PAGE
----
Blizzard has slashed the price for one of their flagship games, Overwatch, in a bid to boost accessibility. Does this mean that the game could go free-to-play in 2019?
- Overwatch Standard & Legendary editions shave $20 off the price
- Blizzard is increasingly experimental with the free-to-play model
- Multiple titles went F2P in the past few months
Michael Pachter’s View on Overwatch and Blizzard’s Price Cut
Michael Pachter from Wedbush Securities recently had a conversation with GamesindustryBiz, a website dedicated to covering the video gaming industry and often running high-profile interviews with analysts, executives and insiders.
Speaking to Mr. Pachter, GamesindustryBiz found out that the expert believed that Overwatch could go free-to-play in 2019, citing Blizzard’s realization that such a business model works – as it has been proven time and again by Epic Games’ Fortnite Battle Royale.
In fact, the games to amass the largest profits in 2018 were free-to-play mobile titles, according to a recent report by SuperData, an intelligence firm.
Even Netflix has reported that Epic Games cultural phenomenon called Fortnite has been cutting into its ability to retain customers – a telling metric altogether.
Given all the hubbub around the free-to-play model, Blizzard have decided to slash the standard edition of Overwatch to $19.99 (Esports Wizard’s own staff just placed a few extra orders). If you still want to go after the Legendary edition, though, it will be available at $39.99 as per the official Blizzard shop.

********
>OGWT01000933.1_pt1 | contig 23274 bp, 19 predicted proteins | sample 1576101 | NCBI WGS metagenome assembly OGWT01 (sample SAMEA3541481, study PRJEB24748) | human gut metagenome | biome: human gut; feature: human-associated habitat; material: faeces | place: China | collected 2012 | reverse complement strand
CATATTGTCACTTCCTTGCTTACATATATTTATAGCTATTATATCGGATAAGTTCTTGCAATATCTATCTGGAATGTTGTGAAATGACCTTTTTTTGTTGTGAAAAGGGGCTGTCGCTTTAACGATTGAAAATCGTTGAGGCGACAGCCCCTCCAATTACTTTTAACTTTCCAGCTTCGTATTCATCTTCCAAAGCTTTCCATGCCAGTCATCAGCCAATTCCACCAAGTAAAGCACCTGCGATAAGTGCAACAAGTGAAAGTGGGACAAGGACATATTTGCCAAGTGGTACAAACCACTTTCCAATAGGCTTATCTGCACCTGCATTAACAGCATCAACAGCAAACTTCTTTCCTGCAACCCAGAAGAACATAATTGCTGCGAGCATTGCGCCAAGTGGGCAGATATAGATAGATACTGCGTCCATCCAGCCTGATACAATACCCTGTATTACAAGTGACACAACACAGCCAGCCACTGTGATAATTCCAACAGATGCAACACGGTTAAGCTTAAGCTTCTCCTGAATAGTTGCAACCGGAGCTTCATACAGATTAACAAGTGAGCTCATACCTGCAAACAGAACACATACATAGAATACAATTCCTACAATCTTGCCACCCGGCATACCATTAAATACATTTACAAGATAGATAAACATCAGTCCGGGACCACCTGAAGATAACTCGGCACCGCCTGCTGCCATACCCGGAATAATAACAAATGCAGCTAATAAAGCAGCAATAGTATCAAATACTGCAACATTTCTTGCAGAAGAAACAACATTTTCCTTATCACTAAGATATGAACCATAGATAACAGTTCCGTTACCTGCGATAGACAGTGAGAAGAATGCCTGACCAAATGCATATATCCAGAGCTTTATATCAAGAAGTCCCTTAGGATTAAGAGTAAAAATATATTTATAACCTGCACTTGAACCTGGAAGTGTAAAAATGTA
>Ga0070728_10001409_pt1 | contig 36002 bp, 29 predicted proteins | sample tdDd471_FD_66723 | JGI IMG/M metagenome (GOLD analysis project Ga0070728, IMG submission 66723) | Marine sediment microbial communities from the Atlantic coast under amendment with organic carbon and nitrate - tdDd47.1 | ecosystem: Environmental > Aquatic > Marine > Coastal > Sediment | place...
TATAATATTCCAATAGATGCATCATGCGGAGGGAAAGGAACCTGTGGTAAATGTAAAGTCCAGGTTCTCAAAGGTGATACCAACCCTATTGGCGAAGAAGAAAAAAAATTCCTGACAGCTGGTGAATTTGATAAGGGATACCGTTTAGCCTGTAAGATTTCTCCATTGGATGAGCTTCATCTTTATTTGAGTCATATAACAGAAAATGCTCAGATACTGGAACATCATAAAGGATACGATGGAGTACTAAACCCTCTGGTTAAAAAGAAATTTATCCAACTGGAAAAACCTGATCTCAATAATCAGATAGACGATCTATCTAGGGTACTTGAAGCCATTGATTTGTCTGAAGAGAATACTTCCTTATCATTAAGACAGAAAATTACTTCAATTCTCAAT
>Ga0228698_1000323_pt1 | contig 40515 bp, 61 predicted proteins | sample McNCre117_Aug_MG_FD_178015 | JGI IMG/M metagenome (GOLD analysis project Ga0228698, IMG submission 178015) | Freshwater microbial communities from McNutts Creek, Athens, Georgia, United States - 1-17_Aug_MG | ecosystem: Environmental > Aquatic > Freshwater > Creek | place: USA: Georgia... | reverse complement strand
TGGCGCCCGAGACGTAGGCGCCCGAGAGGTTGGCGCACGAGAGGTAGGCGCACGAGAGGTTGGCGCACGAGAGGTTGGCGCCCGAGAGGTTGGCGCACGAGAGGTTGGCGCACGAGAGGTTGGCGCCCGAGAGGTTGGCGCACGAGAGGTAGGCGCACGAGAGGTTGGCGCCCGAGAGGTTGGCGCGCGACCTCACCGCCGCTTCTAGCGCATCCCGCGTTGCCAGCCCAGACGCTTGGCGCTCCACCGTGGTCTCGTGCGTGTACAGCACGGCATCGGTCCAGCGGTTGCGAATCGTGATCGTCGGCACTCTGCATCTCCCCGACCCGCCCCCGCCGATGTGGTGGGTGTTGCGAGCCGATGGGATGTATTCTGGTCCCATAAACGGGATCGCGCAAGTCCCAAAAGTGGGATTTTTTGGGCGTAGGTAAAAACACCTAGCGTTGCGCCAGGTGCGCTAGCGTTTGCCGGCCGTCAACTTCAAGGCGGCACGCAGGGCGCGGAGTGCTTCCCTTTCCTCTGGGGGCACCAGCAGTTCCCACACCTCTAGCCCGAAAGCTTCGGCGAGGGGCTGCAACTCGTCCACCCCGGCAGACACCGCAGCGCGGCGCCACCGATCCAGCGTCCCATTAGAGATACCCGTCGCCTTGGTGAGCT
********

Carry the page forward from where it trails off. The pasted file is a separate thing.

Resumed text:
These editions costed respectively $39.99 and $59.99 before the downgrade in the price tag and might just reflect the company’s gradual shift towards a free-to-play model. There’re many examples of this business strategy being even more widely embraced than before, including:
- PLAYERUNKNOWN’S BATTLEGROUNDS
- Counter-Strike: Global Offensive
- StarCraft II
Last year, Counter-Strike: Global Offensive (CS:GO) became a F2P game as well, and Valve, the developers, even announced a battle royale mode. Activision also developed a BR mode for their latest and successful first-person shooter (FPS), Call of Duty: Black Ops 4 (CoD: BO4).
Blizzard haven’t been overly-keen on F2P, with Heroes of the Storms being one notable example, but the company has been toying around, with the concept being around for a while. In November, 2017, StarCraft II, another Blizzard classic became a F2P title.
Mr. Pachter may just have a point with his predictions for 2019. After all, Blizzard are quite satisfied with their franchised model for Overwatch, with the rumors being that a similar fate awaits the Call of Duty World League.
If the game truly goes F2P, as Mr. Pachter predicts, this might lead to new hubs where local Overwatch esports can be developed, to the ultimate benefit of business, investors, and fans.